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President Joe Biden in the Oval Office, Feb. 16, 2021, in Washington. (Photo: White House/Lawrence Jackson)

To Avert Failure, Biden Should Listen to the "Radicals"—Not Corporate Media

At this crucial juncture, if Biden won't even heed Schumer's urgent advice to give the country an FDR-like push forward—and instead listens to the "go-slow/go-small" warnings of giant corporations and their media—the GOP will win big in 2022.

Jeff Cohen

If President Biden fails to act boldly and quickly in improving the material lives of poor, working-class and struggling middle-class Americans of all colors, the right wing is likely to come storming back into power through the 2022 and 2024 elections. 

FDR succeeded and won repeated reelection in alliance with genuine radicals and socialists—often heeding their proposals and advice.

With Biden's popularity lagging, success or failure for his administration hinges on who he listens to on various pressing issues. Will he side with the "radicals" or with the go-slow, yes/no, status-quo corporate media? 

STUDENT DEBT: Biden should listen to Senate leader Chuck Schumer, not exactly a Marxist-Leninist, who has spent months publicly pressuring the president to use his executive authority under the Higher Education Act of 1965 to cancel up to $50,000 in federal student debt for each person holding such debt. This executive order would dramatically stimulate the economy well in advance of the 2022 election—and would be an important step forward on racial justice as well as economic equity.  

But too much like President Reagan who—when asked about government help to poor people—would habitually invoke the anecdote of a welfare-grabbing, Cadillac-driving, fur-wearing "woman from Chicago," Biden repeatedly answers questions about student debt cancellation by invoking Ivy Leaguers and his aversion to forgiving "billions of dollars in debt for people who have gone to Harvard and Yale and Penn." It's a Reagan-like myth: almost none of the $1.7 trillion owed in student debt is held by Ivy Leaguers. Half of those with student debt attended public colleges, and a whopping 25 percent attended for-profit colleges, including unscrupulous ones. Nearly 78 percent of black students take out federal student loans, as do 57.5 percent of white students.    

Biden seems to have shelved even his meager campaign pledge to get Congress to cancel—due to COVID—$10,000 in college debt per person. 

GUNS VS. BUTTER: The aforementioned Schumer joined Bernie Sanders last year in championing a historic but failed amendment in Congress to cut 10 percent of the military budget and reinvest that $74 billion in "jobs, education, health care and housing" in poor and working-class communities. An expansive domestic agenda will help Democrats win in 2022 and 2024—and cuts in the military budget (which soaks up half of all federal discretionary spending) would help pay for that agenda. But the Biden administration rejected such cuts and instead proposed an increase in military spending even beyond Trump's bloated military budget.  

The other way to fund a progressive domestic agenda is also popular with voters: taxing wealthy elites. Which side is Biden on as Sen. Joe Manchin and other pro-big business Democrats in Congress fight to protect those elites from tax increases and to shrink the proposed $3.5 trillion budget reconciliation package?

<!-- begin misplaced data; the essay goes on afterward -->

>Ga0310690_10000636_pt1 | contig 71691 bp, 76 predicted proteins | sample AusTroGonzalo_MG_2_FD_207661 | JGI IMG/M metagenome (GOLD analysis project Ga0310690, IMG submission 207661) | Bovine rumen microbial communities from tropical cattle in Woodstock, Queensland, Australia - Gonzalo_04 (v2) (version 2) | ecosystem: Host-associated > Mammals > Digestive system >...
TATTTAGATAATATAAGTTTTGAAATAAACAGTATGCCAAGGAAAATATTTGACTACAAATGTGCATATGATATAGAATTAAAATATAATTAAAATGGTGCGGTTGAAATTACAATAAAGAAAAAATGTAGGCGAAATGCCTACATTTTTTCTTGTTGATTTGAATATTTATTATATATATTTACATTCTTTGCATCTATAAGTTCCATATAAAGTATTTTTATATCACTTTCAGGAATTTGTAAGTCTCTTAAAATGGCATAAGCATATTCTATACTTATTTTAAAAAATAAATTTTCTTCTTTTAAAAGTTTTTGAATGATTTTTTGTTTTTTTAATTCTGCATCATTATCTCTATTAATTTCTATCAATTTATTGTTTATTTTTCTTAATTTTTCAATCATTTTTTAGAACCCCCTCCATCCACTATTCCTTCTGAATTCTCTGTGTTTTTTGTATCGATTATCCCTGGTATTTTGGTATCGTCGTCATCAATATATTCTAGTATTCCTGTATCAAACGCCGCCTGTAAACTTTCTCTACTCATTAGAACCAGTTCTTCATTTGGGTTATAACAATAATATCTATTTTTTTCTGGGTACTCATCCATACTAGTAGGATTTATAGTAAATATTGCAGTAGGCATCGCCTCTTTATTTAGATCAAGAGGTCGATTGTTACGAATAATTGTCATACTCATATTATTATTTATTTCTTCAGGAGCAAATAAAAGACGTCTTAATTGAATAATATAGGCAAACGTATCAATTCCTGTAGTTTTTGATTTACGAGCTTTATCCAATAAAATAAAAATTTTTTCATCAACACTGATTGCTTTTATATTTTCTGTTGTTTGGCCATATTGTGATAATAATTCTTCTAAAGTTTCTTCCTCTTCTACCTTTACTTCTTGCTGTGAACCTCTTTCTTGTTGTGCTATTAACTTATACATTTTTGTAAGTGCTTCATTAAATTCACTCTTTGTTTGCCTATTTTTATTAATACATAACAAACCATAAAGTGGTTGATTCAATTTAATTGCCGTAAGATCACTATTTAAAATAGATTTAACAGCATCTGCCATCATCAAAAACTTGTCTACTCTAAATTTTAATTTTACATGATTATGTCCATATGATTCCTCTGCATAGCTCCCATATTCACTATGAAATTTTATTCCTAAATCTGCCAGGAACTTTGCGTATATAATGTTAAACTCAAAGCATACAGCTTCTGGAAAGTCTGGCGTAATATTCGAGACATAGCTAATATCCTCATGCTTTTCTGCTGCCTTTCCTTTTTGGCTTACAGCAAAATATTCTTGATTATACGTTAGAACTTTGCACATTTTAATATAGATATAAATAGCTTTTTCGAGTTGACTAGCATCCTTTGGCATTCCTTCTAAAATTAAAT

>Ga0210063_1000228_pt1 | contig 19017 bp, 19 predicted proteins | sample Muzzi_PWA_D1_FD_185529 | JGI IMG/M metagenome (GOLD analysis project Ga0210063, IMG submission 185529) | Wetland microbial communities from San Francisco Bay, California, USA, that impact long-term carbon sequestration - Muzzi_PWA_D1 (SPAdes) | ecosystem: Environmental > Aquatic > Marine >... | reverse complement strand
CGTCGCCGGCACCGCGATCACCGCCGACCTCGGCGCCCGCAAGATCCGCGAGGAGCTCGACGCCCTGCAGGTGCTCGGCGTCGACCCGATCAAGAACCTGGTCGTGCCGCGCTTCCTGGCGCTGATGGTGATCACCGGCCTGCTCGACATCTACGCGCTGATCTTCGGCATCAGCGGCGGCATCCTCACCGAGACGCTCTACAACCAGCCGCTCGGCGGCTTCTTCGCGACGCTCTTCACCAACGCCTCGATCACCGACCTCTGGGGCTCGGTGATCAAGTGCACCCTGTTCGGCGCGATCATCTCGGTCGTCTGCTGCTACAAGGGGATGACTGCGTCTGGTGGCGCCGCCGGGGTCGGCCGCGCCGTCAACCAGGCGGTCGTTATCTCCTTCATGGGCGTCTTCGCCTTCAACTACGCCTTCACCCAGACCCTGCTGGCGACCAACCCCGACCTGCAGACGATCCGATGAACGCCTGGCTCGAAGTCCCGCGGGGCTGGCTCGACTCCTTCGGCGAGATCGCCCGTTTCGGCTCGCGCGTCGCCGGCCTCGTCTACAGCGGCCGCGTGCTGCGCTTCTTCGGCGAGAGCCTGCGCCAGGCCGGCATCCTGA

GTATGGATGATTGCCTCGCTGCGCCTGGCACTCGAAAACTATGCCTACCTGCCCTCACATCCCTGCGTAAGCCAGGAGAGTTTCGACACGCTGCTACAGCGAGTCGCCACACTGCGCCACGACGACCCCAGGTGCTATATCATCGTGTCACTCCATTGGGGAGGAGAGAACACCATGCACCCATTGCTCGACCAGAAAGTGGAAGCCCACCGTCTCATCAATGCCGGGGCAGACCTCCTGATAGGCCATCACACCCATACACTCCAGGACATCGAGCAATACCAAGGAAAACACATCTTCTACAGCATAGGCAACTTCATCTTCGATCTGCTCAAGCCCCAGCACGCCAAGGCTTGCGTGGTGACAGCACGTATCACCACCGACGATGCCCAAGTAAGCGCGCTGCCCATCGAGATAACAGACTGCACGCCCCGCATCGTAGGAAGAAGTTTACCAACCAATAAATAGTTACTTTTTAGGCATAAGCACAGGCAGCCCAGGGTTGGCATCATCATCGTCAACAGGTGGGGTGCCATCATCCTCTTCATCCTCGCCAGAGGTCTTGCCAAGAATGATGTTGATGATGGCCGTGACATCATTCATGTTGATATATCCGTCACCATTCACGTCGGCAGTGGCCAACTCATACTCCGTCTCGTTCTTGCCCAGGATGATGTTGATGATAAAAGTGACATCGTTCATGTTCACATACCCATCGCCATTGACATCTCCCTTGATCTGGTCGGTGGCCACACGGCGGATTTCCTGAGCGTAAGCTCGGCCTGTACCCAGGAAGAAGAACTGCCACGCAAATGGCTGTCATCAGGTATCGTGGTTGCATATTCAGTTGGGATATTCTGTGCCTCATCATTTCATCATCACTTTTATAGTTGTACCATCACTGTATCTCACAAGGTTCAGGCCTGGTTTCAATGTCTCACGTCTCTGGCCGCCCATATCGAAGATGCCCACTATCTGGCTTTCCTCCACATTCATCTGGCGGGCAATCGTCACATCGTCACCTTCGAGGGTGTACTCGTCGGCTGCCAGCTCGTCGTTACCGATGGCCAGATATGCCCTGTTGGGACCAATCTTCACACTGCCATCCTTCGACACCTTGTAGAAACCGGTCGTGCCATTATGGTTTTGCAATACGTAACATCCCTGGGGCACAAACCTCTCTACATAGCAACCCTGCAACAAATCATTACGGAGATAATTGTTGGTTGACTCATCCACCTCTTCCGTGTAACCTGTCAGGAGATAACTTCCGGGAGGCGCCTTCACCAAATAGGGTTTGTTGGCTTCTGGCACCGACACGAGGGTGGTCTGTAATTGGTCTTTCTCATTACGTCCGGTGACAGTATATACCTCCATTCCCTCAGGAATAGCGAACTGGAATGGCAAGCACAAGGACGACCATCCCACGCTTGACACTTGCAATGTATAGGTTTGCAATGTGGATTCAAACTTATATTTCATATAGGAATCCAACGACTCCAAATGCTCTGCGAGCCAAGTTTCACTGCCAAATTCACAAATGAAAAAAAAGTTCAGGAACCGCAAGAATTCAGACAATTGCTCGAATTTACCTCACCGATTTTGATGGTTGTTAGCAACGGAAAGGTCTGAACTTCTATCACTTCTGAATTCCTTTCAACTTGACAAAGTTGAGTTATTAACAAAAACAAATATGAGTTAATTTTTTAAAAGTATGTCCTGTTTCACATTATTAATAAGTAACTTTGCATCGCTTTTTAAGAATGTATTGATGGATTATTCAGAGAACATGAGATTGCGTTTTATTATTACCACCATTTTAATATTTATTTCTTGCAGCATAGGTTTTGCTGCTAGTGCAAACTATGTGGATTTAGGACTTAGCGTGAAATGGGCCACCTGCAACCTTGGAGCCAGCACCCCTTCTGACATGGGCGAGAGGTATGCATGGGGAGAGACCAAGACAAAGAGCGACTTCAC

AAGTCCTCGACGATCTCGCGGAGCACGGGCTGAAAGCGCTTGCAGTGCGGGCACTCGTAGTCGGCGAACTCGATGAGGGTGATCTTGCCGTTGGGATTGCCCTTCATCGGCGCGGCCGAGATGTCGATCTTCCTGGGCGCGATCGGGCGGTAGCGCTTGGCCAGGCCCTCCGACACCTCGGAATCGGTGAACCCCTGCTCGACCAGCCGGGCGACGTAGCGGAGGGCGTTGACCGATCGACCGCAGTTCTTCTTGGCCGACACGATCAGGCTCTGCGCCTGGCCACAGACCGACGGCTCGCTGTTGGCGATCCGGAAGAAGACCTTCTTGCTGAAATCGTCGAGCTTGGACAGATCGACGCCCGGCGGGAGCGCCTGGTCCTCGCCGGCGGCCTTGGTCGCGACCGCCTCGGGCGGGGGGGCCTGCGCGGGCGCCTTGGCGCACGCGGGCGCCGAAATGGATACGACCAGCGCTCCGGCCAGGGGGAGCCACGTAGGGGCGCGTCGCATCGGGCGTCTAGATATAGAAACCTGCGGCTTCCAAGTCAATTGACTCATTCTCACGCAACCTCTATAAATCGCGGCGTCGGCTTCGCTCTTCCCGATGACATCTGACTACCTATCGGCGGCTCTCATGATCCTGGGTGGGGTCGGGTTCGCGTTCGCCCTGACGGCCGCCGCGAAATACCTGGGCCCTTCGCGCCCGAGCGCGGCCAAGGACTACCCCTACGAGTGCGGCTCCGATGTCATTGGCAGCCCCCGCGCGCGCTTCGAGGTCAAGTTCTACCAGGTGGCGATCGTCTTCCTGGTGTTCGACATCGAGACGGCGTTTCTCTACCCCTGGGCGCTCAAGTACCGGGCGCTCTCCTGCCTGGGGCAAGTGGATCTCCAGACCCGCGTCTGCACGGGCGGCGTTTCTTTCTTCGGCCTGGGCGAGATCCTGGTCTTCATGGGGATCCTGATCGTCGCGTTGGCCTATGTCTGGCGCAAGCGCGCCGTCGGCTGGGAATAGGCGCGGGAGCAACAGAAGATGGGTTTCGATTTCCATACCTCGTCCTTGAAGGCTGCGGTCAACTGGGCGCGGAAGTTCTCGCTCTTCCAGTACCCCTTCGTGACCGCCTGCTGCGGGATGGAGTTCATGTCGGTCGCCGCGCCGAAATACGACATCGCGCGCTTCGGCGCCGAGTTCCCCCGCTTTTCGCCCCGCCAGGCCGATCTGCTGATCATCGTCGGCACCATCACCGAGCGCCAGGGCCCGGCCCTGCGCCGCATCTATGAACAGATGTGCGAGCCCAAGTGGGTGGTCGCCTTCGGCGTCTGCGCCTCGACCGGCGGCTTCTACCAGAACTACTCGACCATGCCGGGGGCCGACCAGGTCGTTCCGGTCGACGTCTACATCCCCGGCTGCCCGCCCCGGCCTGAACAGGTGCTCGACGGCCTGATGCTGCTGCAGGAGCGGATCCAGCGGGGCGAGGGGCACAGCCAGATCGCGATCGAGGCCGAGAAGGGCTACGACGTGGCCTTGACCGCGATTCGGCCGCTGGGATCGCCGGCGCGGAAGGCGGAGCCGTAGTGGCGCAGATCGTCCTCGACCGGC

MEDICARE EXPANSION: Instead of all the myths and propaganda about healthcare that Biden hears from corporate media, he'd be smart to listen to one of his own cabinet members, Health and Human Services Secretary Xavier Becerra, who strongly supported Medicare for All during his 24 years in Congress. Today, as the battle rages among Democrats in Congress over the size of the budget reconciliation proposal, progressives are pushing to include a significant expansion of Medicare – by providing seniors with dental, vision and hearing coverage, while lowering eligibility from age 65 to 60, and granting Medicare the power to negotiate with Big Pharma for lower drug prices.  

Medicare expansion faces resistance from corporatist Democrats and their powerful and frenzied corporate sponsors. Biden should sit down privately and talk with Secretary Becerra, who might tell him that a major expansion of Medicare in 2021 (even if not full Medicare for All) would help Democrats in 2022—especially with older voters, the ones who rarely miss an election. (It's worth remembering that even Hillary Clinton, hardly a militant socialist, called for Medicare to be open to those 55 and over during her 2016 presidential campaign.)      

Prominently displayed above the fireplace in Joe Biden's Oval Office is a portrait of Franklin Roosevelt, the most popular and successful president in modern U.S. history. FDR succeeded and won repeated reelection in alliance with genuine radicals and socialists—often heeding their proposals and advice. These were not establishment figures like Chuck Schumer.  

At this crucial juncture, if Biden won't even heed Schumer's urgent advice to give the country an FDR-like push forward—and instead listens to the "go-slow/go-small" warnings of giant corporations and their media—the GOP will win big in 2022 . . . and the Biden era will end quicker than you can say Jimmy Carter.

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Jeff Cohen

Jeff Cohen

Jeff Cohen is an activist and author. Cohen was an associate professor of journalism and the director of the Park Center for Independent Media at Ithaca College, founder of the media watch group FAIR, and former board member of Progressive Democrats of America. In 2002, he was a producer and pundit at MSNBC. He is the author of "Cable News Confidential: My Misadventures in Corporate Media" - and a co-founder of the online action group, His website is

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